Holiday Insurance and Motoring Abroad

On holiday, things aren’t always plain sailing. You may fall ill or have an accident; you could have money or luggage stolen; your holiday might be cancelled or cut short through injury or illness.

All these risks and more can be covered by a holiday insurance policy. If you take your car abroad you can extend your UK motor insurance policy. Car breakdown insurance can also be purchased from travel insurance agents.

Package holiday policies

Package holiday insurance policies usually cover a wide range of risks which are explained here. Remember that some sections of your policy will have an excess – the first amount of any claim which you will have to pay yourself.

Cancellation

You may claim for holiday expenses which you can’t recover, but not the cost of your insurance, if you have to cancel your holiday because of accident, illness, quarantine, pregnancy unknown when you buy the policy, jury service or witness summons. Cover is also provided if your home becomes uninhabitable following fire, storm or flood, and your presence being required by the police following your home being burgled. This section applies to you, and parts of it apply also to close members of your family or business associates travelling with you or remaining home.

Some policies also cover cancellation arising from you being made redundant, or from a strike, or bad weather affecting the departure of the aircraft or ship. Usual cover is for a maximum of £3,000 to £5,000.

You are often covered if you have to curtail your holiday for certain reasons. Similar maximum limits as for cancellation often apply. Check your policy for details.

Delay

Compensation is paid if your departure is delayed beyond a set number of hours. The amount depends upon the length of the delay but is usually limited to £200 per insured person.

Personal accident

Amounts of money are paid on death or permanent disability, or following the loss of any eye or limb.

Average pay out is £15,000 for death and £25,000 for permanent total disablement.

Weekly benefits are sometimes paid for temporary disablement.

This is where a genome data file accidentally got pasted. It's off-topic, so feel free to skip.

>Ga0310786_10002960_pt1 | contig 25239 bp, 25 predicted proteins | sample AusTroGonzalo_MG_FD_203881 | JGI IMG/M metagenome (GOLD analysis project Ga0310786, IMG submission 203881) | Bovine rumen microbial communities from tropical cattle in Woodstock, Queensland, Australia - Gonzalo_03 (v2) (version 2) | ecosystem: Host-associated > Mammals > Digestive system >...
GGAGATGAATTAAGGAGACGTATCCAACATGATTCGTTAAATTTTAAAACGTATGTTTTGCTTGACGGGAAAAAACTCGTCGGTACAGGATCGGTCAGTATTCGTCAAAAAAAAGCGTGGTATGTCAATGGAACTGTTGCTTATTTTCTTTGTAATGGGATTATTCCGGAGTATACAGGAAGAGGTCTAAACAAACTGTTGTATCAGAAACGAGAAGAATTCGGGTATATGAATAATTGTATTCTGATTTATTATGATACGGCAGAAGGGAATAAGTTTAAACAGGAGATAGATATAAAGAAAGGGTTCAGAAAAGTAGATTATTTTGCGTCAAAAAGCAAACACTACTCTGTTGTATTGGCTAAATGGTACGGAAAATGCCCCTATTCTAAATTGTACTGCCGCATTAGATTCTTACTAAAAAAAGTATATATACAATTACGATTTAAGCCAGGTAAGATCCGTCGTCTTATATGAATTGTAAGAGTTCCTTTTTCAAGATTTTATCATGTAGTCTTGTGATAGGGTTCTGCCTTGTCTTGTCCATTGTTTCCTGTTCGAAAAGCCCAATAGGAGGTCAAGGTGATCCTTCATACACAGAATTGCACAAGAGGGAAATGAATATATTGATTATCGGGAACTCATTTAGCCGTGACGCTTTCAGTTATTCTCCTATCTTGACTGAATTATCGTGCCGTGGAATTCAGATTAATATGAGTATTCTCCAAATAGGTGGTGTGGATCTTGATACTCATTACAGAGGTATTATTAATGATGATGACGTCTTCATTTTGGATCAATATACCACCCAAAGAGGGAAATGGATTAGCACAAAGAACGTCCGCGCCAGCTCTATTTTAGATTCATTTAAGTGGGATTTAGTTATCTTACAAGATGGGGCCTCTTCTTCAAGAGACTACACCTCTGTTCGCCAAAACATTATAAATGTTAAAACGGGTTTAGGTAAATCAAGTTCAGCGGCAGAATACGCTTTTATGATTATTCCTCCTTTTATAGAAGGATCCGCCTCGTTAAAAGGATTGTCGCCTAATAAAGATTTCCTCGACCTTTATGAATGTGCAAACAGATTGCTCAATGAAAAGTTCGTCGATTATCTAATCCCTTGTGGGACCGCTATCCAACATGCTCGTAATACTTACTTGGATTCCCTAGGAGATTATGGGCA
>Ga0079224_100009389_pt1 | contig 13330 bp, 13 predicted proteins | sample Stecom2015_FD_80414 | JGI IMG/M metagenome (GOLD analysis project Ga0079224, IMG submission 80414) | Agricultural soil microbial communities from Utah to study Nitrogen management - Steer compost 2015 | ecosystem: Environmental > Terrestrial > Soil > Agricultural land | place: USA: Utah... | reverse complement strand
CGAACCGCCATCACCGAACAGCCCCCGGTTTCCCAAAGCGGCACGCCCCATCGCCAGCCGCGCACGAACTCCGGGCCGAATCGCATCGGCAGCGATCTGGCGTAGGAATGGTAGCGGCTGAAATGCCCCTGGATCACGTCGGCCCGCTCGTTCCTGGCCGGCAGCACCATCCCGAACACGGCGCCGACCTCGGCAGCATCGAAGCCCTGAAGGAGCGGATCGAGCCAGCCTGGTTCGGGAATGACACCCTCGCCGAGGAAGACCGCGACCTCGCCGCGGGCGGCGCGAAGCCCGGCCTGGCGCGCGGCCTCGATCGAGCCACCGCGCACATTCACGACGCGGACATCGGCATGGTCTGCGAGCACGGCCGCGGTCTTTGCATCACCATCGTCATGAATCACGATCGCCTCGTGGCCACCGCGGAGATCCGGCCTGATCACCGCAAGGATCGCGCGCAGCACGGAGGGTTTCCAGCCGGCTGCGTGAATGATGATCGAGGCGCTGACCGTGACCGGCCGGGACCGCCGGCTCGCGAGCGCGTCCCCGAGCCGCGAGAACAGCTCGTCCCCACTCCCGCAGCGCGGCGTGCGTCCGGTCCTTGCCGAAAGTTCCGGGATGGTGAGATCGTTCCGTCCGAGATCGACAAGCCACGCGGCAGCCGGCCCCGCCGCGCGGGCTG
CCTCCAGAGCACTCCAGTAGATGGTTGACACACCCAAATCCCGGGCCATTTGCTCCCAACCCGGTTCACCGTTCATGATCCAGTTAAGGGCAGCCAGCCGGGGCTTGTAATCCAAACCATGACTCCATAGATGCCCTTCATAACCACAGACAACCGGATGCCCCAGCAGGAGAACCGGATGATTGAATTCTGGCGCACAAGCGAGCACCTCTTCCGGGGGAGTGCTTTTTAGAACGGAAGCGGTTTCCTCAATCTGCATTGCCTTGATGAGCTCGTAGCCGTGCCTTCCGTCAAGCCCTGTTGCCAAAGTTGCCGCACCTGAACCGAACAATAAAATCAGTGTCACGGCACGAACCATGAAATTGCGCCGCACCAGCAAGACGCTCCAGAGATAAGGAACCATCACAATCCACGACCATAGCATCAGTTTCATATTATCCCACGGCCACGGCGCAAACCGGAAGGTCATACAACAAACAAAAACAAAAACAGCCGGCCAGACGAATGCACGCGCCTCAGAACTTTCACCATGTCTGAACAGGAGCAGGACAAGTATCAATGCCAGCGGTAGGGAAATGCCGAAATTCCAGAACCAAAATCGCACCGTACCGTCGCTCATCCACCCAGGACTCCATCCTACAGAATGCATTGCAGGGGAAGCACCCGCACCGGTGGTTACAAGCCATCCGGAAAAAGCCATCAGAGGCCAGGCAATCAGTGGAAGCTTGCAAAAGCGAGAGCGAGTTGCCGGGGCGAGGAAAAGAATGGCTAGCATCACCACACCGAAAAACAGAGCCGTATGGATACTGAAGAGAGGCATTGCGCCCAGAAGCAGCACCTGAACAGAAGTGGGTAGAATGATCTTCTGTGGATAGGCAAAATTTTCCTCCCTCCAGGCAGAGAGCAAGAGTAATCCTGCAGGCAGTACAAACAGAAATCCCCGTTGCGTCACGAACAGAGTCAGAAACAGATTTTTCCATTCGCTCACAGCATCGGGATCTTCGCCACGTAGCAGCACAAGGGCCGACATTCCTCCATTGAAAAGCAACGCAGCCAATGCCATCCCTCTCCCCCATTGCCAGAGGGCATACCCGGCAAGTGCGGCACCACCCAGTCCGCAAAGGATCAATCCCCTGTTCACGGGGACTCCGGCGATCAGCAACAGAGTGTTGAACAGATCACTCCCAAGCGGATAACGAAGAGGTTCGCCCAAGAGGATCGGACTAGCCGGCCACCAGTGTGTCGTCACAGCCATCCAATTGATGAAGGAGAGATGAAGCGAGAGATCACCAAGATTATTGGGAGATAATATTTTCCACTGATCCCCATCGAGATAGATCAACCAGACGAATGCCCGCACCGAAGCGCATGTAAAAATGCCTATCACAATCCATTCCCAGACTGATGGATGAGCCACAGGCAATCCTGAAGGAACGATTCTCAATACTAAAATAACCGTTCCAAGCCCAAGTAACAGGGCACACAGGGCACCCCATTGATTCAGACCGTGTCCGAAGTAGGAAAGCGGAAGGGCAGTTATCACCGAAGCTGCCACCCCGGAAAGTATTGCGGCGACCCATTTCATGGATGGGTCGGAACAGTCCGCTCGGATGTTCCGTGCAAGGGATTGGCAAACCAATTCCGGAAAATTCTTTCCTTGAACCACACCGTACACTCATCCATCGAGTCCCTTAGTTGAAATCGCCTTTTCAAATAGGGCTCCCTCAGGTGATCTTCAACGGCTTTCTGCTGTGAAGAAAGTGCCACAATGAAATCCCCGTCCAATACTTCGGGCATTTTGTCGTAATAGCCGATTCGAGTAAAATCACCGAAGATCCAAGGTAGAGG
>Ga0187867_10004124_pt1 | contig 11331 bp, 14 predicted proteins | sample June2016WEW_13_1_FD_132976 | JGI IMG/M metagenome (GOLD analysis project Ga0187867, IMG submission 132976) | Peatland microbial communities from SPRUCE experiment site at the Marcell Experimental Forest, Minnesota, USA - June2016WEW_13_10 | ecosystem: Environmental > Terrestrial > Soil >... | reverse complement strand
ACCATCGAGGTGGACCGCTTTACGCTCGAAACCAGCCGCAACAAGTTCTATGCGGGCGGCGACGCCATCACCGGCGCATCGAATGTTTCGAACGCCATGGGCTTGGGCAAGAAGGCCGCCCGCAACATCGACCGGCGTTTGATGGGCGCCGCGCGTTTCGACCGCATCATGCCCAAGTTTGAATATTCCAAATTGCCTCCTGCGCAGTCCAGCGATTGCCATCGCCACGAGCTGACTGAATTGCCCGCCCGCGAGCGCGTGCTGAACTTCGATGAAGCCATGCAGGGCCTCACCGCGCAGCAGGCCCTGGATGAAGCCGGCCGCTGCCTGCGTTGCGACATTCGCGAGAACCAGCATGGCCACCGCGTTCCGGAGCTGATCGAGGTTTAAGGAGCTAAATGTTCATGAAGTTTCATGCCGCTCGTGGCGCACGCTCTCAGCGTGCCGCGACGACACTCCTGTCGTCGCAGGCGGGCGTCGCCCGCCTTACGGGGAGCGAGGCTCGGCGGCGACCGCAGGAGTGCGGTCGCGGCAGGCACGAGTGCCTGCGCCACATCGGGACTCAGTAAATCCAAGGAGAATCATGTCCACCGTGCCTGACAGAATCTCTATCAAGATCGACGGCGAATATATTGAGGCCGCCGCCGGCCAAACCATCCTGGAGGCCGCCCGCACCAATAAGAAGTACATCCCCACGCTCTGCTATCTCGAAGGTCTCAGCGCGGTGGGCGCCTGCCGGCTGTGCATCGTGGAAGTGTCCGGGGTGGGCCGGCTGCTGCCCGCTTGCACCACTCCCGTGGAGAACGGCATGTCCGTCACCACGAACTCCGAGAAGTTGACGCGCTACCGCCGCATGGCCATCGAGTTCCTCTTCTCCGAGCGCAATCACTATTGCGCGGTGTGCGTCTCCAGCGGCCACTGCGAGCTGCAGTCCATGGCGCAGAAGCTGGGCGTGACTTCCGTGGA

Personal liability

This covers your legal liability for injury or damage to others and their property. Usual maximum pay out is between £1 million and £2 million.

Medical expenses

As well as the cost of emergency medical treatment, policies also pay for additional hotel and travel expenses arising from sickness or injury. Also for expenses incurred in returning home because of illness, injury or death of a friend, relative or business associate. Usual maximum pay out is up to £2 million but it can be higher or unlimited in some policies.

With most policies you must disclose full details of any illness of a permanent or recurring nature. Other policies do cover these pre-existing conditions but won’t pay for continuing or routine treatment or if you travel against medical advice. If you are not in good health or suffer from an existing illness which may recur you must tell the insurance company. They may want a doctor’s note certifying that you are fit to travel.

Medical treatment costs in the UK are not usually covered.

Insurance is advisable even when travelling to EC countries. This is because few of these countries pay the full cost of medical treatment even under reciprocal health service arrangements. Extra travel and accommodation expenses and repatriation costs are not covered by the reciprocal arrangements. Standards of healthcare also vary between countries. Nevertheless there are still many advantages in the reciprocal arrangements and you should get Form E111 from a Post Office. Some insurers may waive a medical excess under their policies if you use Form E111.

Keep all doctors, chemists and hospital bills to support your claim.

Many insurers provide 24 hour emergency service and telephone advice lines. Take with you a copy of the policy and a note of the UK telephone number.

Personal belongings

Luggage and articles worn or carried are covered against loss or damage. Losses must be reported to the Police within 24 hours and proof or notification obtained. Usual maximum payout is between £1,000 and £1,500.

Most policies allow up to £100 for the emergency purchase of essentials if your baggage is delayed.

There is usually a limit of £200 to £300 for money and a similar overall maximum for any one item or property. Valuable items are usually also subject to a limit. Remember that you may well have cover under an “All Risks” extension to your household policy for some valuable articles.